Posted by: vftmom247 | 2012/07/03

Doubting Thomas – Which Side of the Coin to Look At?

Today is the Solemnity of Saint Thomas, the Doubting. He is the one who refused to believe Jesus had arisen, saying “Unless I see the marks of the nails in is hands and put my fingers into the wound, I shall not believe.” A realist.

Now, there are two ways to look at Saint Thomas.

One way is to see him as not able to believe in the unknown, not able to trust. This was pointed out in an online musing on today’s Gospel. It reminded me of how my daughter acts sometimes. The Eucharist, for example. She has no problem believing that the bread and wine are transfigured into Jesus. She has a strong faith that Mary, Jesus, and God are beside her every minute of the day. Don’t get me wrong ; if you assure her her chocolate is untouched and safe, she will double-check. Her child-like faith, though, is unwavering. She expects to see Jesus at times of stress – and does. It is inspirational to me and to others. Seeing her at Adoration and the way she wants to get as close as possible to Jesus makes tears come to my eyes sometimes.

Saint Thomas has always been one of my favorite apostles. The way I see him, though,is not as one not willing to trust, but one who wants to believe, yet wants to make sure he’s fully understanding of what he is believing in. This was me when I was in RCIAclasses (aka the “I Wanna be a Catholic” class) about four years ago. I knew I wanted to be a Catholic, yet, I didn’t want to just pay lip service to what the Church taught. If I was going to join the Church, I wanted to make sure I knew, understood, and could commit to the Church’s teachings. I am a child of the eighties, so such things as the Church’s pro-life commitment took some study, as did the role of women in the Church. I was Saint Thomas, most definitely. And am a stronger Catholic for it.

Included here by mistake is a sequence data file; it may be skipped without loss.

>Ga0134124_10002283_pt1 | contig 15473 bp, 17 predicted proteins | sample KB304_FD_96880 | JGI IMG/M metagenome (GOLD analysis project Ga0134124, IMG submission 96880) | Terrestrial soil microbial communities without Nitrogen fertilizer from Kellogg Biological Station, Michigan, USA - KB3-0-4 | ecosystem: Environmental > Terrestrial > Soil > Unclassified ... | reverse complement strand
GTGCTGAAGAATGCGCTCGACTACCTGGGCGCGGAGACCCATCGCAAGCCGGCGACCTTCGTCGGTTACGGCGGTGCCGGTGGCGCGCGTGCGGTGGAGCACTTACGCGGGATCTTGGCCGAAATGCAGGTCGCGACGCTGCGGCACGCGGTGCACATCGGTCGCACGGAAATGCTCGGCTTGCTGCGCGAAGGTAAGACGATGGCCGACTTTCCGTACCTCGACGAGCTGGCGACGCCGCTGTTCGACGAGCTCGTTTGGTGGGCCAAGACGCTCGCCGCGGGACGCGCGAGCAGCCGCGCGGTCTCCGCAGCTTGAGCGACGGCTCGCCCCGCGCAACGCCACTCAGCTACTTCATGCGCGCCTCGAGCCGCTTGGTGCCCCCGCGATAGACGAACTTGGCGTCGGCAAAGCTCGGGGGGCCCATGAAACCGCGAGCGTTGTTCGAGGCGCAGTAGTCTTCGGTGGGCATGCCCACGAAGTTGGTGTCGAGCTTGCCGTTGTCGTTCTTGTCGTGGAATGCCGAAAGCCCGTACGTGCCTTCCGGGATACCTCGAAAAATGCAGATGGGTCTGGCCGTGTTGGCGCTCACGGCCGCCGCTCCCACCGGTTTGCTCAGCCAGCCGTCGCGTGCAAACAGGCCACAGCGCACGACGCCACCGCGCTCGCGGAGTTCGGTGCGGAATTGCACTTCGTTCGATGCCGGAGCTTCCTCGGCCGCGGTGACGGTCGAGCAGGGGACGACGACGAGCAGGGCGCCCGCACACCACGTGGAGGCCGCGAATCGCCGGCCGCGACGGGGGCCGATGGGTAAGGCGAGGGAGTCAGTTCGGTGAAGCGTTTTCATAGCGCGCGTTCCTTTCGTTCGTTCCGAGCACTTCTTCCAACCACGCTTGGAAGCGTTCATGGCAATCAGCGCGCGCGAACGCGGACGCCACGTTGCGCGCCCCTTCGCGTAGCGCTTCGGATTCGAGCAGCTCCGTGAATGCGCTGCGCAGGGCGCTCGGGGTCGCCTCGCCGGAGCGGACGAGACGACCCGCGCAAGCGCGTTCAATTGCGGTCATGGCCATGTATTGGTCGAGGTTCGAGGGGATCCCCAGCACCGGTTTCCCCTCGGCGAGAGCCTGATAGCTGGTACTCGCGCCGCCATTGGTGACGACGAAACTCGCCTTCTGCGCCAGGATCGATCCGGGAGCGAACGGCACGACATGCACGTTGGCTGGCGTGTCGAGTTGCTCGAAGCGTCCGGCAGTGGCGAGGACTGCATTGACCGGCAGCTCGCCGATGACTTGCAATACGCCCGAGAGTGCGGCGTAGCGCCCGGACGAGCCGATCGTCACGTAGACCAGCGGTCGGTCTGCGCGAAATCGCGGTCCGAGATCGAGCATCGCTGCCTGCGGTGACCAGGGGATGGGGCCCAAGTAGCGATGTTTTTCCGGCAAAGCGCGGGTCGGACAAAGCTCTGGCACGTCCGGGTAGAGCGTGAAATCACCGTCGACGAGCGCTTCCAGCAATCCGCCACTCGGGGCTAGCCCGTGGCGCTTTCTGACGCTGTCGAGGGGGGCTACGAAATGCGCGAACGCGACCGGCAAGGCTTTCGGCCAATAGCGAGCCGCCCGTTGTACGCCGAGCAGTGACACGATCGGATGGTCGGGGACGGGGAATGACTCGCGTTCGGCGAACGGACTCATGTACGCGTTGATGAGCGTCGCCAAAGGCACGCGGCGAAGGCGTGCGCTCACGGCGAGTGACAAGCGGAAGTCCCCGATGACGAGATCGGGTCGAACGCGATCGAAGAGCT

I think there’s something to be said for both ways of looking at Saint Thomas. The child-like faith of Chelsea echoes that of Saint Therese of Liseaux, the missionary saint. We should strive for that, certainly. The thirst for a full and comprehensive understanding of what you want so badly to believe in; yes, there is an admirable honor in that, also. Saint Thomas was hoping that the reports from the other apostles of the Resurrection were right, yet, he wasn’t going to say he believed when he still had unanswered questions.

At some points in our life, we will be Saint Therese and believe at once with utter faith. At other times, we’ll be Saint Thomas and need to ponder, to come to terms with things for ourselves before fully believing. There’s nothing wrong with either path, as long as we keep putting one foot in front of the other, trusting in God to lead us.



  1. well said. I love Thomas. Here are my views on him:

    • I really like your Thomas comments too. Thank you for link to the entry.

      Sent from my iPad


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